- On June 17, 2020, a Siberian town registered a temperature of 100 degrees Fahrenheit, the highest ever recorded above the Arctic Circle. High temps across the region are driving impacts of great concern to scientists, firefighters, and those who maintain vulnerable Arctic infrastructure, including pipelines, roads, and buildings.
- The Siberian heat flowed over the adjacent Arctic Ocean where it triggered record early sea ice melt in the Laptev Sea, and record low Arctic sea ice extent for this time of year. While 2020 is well positioned to set a new low extent record over 2012, variations in summer weather could change that.
- The heat has also triggered wildfires in Siberia, releasing 59 million metric tons of carbon dioxide into the atmosphere in June and drying out the region’s tundra. Some blazes are known as “zombie fires” possibly having smoldered underground all winter between 2019 and 2020.
- Also at risk from the rapid rise in warmth is civil and military infrastructure, built atop thawing permafrost. As Siberia heated up this year, a fuel tank at a Russian power plant collapsed, leaking 21,000 tons of diesel into the Ambarnaya and Dadylkan rivers, a major Arctic disaster. Worse could come as the world continues warming.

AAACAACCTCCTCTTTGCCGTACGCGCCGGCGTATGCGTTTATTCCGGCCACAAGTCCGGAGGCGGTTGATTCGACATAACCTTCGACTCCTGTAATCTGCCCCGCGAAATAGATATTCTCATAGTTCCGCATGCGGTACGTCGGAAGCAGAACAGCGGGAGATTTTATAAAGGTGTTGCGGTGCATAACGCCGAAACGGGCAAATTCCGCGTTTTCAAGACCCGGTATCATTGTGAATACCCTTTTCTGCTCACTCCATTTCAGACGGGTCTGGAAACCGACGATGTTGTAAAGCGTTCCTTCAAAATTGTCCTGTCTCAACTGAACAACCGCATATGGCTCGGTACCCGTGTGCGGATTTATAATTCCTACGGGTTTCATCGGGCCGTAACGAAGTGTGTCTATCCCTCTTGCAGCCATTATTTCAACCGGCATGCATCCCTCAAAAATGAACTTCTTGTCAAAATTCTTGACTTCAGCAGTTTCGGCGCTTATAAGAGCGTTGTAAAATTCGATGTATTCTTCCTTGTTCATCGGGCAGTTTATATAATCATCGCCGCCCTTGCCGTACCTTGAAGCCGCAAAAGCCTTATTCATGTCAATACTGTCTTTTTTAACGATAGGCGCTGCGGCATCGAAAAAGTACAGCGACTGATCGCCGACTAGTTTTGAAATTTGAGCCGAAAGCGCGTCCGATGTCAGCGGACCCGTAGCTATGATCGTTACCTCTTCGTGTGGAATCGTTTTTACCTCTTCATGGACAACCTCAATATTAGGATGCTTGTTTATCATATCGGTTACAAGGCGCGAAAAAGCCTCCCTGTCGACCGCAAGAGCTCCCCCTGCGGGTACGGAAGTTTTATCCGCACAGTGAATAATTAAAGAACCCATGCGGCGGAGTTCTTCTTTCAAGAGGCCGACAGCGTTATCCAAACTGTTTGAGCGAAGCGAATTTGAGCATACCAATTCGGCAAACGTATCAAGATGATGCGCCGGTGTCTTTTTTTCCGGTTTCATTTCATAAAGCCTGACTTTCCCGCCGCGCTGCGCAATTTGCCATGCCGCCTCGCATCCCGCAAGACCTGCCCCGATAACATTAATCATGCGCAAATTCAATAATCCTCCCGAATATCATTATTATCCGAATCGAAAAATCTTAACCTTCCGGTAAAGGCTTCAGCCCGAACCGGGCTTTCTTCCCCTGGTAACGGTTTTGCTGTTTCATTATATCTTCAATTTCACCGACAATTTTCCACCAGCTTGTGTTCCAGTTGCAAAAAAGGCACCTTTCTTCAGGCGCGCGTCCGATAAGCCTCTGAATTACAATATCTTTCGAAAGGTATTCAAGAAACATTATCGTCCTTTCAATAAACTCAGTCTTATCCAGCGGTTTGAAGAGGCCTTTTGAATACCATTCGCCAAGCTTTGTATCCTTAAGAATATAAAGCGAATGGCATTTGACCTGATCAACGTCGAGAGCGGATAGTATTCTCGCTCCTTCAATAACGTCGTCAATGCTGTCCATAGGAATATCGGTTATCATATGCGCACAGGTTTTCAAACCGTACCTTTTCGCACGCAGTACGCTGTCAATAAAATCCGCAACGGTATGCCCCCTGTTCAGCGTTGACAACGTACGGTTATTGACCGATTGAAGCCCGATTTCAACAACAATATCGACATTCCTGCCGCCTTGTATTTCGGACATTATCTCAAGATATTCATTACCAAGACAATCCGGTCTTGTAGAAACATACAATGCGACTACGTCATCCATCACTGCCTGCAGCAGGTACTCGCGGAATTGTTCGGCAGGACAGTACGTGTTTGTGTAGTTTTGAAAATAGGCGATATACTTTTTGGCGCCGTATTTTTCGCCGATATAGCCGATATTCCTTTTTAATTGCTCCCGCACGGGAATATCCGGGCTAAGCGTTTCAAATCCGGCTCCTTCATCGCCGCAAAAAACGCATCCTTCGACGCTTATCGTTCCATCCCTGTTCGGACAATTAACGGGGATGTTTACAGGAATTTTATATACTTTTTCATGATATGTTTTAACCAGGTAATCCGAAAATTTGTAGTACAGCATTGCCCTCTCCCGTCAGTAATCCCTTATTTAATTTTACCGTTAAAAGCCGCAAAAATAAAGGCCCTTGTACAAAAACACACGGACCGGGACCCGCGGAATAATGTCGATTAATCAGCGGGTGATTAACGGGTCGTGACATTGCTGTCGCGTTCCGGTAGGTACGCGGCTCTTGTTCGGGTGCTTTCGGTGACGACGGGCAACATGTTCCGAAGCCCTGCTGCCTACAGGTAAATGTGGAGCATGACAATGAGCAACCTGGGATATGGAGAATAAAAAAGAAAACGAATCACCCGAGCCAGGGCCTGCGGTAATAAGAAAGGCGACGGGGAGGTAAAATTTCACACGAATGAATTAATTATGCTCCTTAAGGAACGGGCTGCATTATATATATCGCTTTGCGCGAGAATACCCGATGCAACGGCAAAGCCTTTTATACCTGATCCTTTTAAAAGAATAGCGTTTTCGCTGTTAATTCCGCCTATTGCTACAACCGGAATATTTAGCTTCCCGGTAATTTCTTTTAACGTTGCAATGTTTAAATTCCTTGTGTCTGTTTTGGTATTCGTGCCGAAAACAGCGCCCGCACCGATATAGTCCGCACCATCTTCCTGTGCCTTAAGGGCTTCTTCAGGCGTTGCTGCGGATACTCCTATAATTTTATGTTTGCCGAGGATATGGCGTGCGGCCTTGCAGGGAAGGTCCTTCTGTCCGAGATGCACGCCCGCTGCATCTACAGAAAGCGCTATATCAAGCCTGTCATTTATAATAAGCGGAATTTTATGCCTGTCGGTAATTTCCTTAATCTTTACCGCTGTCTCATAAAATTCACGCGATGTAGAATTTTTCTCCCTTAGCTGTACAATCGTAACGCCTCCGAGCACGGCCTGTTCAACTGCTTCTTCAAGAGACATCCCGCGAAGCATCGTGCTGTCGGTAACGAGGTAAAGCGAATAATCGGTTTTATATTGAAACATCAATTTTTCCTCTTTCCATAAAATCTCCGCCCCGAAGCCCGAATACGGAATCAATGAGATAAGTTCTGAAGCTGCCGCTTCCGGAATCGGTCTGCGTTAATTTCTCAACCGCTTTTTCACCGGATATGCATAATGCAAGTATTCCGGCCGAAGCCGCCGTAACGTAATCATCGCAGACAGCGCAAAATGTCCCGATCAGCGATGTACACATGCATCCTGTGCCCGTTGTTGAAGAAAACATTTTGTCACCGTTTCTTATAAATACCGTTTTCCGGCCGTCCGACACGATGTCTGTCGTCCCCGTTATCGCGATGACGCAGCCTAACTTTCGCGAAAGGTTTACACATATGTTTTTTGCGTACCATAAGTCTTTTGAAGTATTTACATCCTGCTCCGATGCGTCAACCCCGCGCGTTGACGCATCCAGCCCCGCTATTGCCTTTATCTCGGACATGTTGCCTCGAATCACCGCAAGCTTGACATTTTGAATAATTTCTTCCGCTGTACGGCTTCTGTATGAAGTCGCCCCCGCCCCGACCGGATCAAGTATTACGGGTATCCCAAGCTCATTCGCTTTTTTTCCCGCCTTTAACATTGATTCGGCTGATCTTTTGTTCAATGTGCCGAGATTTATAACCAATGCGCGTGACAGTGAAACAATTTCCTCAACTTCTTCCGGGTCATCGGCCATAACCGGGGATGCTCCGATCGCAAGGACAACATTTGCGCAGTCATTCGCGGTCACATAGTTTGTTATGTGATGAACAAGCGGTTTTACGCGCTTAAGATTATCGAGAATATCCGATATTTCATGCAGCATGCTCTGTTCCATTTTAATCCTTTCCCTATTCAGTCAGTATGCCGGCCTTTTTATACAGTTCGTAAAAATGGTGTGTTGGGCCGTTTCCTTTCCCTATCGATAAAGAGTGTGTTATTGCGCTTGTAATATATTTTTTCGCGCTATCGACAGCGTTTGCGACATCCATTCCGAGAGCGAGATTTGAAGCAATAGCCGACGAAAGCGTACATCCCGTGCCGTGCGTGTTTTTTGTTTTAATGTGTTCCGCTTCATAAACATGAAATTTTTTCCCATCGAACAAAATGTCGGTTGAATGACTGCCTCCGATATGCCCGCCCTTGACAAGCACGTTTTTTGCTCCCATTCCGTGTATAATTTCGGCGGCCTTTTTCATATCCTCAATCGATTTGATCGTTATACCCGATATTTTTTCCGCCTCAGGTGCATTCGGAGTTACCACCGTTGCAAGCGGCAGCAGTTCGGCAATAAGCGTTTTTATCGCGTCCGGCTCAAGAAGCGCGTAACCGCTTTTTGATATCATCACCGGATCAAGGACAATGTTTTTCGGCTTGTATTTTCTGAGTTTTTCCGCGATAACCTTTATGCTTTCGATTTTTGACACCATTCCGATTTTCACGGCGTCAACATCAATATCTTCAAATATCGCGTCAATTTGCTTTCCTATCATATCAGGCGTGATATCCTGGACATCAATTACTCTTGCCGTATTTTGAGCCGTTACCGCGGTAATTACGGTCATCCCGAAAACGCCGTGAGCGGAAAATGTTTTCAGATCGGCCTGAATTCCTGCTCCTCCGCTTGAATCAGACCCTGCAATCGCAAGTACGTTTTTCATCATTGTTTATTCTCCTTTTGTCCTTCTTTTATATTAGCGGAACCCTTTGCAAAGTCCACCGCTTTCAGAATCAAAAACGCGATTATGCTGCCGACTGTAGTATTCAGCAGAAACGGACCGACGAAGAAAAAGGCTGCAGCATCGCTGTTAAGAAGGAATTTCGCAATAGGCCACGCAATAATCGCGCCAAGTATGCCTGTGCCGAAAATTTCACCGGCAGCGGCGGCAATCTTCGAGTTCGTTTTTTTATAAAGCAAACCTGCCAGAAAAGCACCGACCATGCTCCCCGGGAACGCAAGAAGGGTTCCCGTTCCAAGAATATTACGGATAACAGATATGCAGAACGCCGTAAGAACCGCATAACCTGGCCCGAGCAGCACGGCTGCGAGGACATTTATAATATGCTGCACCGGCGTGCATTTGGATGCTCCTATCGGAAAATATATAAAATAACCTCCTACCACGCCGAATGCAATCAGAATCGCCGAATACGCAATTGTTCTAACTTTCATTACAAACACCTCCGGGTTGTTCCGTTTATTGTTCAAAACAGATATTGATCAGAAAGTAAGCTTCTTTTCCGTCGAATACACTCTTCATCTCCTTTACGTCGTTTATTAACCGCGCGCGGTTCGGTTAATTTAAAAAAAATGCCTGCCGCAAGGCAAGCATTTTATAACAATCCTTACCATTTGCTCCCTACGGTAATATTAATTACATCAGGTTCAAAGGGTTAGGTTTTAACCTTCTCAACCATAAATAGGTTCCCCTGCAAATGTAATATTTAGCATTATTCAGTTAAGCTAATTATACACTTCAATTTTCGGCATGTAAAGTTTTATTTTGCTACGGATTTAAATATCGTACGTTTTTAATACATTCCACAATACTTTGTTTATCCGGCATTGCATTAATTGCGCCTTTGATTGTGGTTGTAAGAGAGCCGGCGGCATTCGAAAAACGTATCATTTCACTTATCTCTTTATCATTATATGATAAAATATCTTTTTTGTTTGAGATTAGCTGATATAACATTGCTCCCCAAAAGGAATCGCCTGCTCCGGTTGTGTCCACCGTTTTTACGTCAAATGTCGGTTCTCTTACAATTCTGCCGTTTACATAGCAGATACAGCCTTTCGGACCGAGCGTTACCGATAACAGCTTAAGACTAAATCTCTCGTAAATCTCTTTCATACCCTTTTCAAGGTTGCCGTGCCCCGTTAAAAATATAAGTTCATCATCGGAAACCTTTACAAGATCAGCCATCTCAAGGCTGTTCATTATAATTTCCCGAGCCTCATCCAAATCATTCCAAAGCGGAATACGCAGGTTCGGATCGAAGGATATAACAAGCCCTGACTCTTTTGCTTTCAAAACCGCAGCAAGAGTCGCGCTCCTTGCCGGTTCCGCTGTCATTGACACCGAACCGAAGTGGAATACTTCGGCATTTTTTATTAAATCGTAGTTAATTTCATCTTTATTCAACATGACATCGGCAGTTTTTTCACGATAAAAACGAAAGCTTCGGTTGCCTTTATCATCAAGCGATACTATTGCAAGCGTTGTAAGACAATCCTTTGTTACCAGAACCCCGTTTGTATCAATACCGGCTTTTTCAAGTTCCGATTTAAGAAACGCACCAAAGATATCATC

The record-setting heat wave that swept through Arctic Siberia in June has yielded a wide-range of deleterious effects in the expansive polar and sub-polar region, triggering raging wildfires, thawing permafrost, and now, spurring the rapid melt-out of Arctic sea ice.
Last month, Siberian temperatures spiked, reaching a record average more than 5 degrees Celsius (9 degrees Fahrenheit) hotter than normal, according to recently released data from the European Union. The remote town of Verkhoyansk in northeast Siberia recorded a reading of more than 38 degrees Celsius (100 degrees Fahrenheit) on June 17, the highest temperature ever recorded north of the Arctic Circle.
Under this metaphorical blow torch, ice extent in the seas that border Siberia has plummeted in recent days, pushing the Arctic region as a whole into the record books. Between July 2 and July 7, sea ice extent across the Arctic Ocean went from being at its fifth lowest extent for this time of year since satellite record-keeping began in 1979, melting into first place, slightly below even the calamitous year of 2012 which eventually saw sea ice hit a record low at the end of the summer melt season in September.
As of July 9, sea ice extent in the global Arctic sits at just 8.310 million square kilometers (3.2 million square miles). If that melting momentum carries forward (and nobody knows if it will), 2020 could nab the title of the lowest ice extent year come September — with unknown long-term ramifications for the Arctic and the global climate.
An exceedingly abnormal spring and early summer in Siberia is thought to be largely responsible for 2020’s sudden surge downward. “The ice is opening up quite quickly and dramatically. It’s now at a record low in the Laptev Sea off northern Siberia,” says Walt Meier, a senior research scientist at the National Snow and Ice Data Center (NSIDC).